Robot wrappers have the edge over semi-automatic turntable wrappers on flexibility, but companies looking for speed might be want to consider other wrapping options, writes Lynda Searby.
Robot wrappers have come a long way since the first one was invented by Robopac in Italy in 1982. The early mechanical machines have been succeeded by more sophisticated electronic systems, and selfpropelled robot wrappers have firmly established themselves alongside other semi-automatic stretch wrappers like turntable wrappers and rotary wrappers.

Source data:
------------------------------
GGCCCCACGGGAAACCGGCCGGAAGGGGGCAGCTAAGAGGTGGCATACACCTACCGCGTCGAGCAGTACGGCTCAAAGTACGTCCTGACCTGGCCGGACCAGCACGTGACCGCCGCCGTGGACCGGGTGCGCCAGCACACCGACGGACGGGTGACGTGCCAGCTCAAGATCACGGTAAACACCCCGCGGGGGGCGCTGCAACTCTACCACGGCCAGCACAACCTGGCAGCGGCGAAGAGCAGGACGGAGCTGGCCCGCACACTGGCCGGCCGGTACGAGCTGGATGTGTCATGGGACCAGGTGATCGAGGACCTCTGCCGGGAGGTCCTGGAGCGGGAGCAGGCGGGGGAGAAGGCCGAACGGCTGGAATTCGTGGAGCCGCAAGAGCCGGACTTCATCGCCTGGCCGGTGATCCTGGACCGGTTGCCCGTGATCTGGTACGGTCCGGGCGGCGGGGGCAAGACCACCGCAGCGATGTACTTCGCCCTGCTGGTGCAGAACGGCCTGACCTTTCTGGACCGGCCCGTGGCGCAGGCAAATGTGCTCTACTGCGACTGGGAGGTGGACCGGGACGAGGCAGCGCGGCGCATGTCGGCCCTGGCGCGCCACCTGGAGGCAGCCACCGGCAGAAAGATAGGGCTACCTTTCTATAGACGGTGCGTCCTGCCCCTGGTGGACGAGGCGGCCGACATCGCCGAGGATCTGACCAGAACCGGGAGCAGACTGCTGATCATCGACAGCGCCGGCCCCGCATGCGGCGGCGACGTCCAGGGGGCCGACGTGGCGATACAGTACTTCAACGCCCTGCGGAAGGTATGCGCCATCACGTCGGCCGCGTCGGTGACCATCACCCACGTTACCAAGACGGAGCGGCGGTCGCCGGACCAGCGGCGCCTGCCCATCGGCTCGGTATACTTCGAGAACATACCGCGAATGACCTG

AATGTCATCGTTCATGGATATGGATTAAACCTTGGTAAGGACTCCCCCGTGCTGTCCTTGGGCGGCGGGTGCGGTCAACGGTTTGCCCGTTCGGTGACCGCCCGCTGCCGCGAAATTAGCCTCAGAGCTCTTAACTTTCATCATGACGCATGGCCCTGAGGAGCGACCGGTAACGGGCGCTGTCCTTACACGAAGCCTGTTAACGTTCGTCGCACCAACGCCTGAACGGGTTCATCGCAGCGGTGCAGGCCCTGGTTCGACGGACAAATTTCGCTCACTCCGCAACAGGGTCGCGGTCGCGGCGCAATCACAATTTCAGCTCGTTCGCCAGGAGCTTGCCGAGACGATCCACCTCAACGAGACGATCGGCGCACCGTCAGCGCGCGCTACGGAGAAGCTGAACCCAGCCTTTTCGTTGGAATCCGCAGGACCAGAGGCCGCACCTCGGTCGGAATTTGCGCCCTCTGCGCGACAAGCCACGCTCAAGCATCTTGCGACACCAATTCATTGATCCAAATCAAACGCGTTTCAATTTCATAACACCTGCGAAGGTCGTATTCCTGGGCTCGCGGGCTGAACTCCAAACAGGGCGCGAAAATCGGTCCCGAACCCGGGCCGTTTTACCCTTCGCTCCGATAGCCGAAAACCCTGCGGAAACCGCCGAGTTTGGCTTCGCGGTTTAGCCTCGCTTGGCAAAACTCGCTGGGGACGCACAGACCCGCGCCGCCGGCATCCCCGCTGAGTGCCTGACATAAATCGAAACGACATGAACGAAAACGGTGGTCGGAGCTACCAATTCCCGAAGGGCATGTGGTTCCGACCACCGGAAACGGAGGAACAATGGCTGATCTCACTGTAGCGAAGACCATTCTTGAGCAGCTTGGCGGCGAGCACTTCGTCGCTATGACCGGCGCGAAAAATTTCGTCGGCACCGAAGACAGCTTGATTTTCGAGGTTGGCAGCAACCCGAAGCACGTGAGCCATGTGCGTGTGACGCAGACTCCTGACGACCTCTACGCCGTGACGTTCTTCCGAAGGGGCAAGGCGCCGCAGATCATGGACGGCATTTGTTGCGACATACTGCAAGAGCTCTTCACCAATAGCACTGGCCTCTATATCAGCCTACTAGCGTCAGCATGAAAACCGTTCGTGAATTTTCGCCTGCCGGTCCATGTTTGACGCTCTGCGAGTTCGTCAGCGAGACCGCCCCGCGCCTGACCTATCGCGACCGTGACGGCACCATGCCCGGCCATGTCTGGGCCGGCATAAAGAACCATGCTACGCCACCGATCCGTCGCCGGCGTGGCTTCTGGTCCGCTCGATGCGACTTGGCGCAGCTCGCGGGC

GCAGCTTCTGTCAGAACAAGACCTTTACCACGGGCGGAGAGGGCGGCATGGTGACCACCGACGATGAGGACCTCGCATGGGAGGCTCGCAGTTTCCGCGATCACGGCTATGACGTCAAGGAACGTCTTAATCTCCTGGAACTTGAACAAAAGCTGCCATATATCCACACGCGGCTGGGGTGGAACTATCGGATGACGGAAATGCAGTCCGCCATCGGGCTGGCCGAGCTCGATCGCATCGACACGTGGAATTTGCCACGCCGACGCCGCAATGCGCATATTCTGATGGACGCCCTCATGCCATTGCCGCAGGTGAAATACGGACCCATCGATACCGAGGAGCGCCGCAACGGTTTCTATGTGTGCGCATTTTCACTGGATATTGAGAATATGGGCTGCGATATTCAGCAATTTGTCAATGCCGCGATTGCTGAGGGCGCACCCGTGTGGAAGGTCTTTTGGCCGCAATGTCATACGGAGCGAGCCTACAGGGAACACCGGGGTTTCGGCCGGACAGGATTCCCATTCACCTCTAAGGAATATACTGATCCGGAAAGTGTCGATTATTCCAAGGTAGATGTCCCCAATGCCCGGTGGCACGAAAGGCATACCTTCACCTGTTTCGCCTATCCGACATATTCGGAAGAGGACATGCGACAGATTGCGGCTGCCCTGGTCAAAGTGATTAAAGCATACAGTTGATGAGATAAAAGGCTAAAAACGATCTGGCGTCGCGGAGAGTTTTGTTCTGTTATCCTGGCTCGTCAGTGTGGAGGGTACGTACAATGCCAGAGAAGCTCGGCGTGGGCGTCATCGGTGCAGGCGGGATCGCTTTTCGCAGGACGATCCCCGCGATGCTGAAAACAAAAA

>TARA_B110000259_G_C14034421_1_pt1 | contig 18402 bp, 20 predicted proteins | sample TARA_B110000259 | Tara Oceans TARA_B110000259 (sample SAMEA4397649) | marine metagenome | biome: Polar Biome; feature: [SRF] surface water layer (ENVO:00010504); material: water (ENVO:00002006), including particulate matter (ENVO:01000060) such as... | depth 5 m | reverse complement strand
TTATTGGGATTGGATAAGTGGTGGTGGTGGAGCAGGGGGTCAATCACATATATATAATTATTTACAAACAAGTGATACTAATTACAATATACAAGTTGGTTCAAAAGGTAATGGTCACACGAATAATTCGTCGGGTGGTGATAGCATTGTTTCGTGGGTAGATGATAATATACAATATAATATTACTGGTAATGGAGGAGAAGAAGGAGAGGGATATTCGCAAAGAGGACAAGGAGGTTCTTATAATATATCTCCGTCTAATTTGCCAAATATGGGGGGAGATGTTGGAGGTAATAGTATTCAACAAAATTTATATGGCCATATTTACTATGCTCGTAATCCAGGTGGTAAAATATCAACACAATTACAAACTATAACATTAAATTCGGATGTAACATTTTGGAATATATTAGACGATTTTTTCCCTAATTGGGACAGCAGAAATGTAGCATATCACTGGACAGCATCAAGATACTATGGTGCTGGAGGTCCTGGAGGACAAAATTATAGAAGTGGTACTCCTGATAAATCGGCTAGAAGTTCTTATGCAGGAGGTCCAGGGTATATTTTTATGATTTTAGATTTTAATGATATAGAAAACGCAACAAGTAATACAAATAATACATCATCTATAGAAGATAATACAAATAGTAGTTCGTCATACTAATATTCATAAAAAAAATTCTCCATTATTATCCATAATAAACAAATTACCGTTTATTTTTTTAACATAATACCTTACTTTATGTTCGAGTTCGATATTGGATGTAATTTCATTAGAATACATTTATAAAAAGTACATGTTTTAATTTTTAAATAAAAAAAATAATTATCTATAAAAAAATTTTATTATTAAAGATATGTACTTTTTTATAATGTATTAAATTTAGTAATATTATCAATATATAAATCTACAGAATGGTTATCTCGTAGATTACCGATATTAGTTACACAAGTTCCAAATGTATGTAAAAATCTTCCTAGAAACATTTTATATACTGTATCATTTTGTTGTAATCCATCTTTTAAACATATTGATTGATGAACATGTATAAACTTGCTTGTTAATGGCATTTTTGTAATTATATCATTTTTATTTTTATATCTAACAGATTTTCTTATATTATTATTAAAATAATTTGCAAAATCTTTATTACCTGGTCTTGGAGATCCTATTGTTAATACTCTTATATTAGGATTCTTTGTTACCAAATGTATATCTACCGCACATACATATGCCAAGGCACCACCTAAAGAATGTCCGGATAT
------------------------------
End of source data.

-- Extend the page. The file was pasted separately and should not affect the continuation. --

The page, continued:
Gordian Strapping, whose range takes in the Motion and E-Motion robot wrappers, estimates that robot wrappers represent 18-20% of the market, with turntable wrappers accounting for 80%. The company says semi-automatic rotary arm wrappers tend to be less popular, accounting for 3-5% of the market. It doesn’t seem likely that this dynamic will alter dramatically in the next few years, although there is evidence to suggest that robot wrappers will make some gains, potentially at the expense of other wrappers. “I wouldn’t say that robots are growing dramatically in popularity. But there are more companies building them than there were 30 years ago. Sales are growing at the same rate as turntable wrappers,” observes Daren Spice, sales and marketing director at Gordian.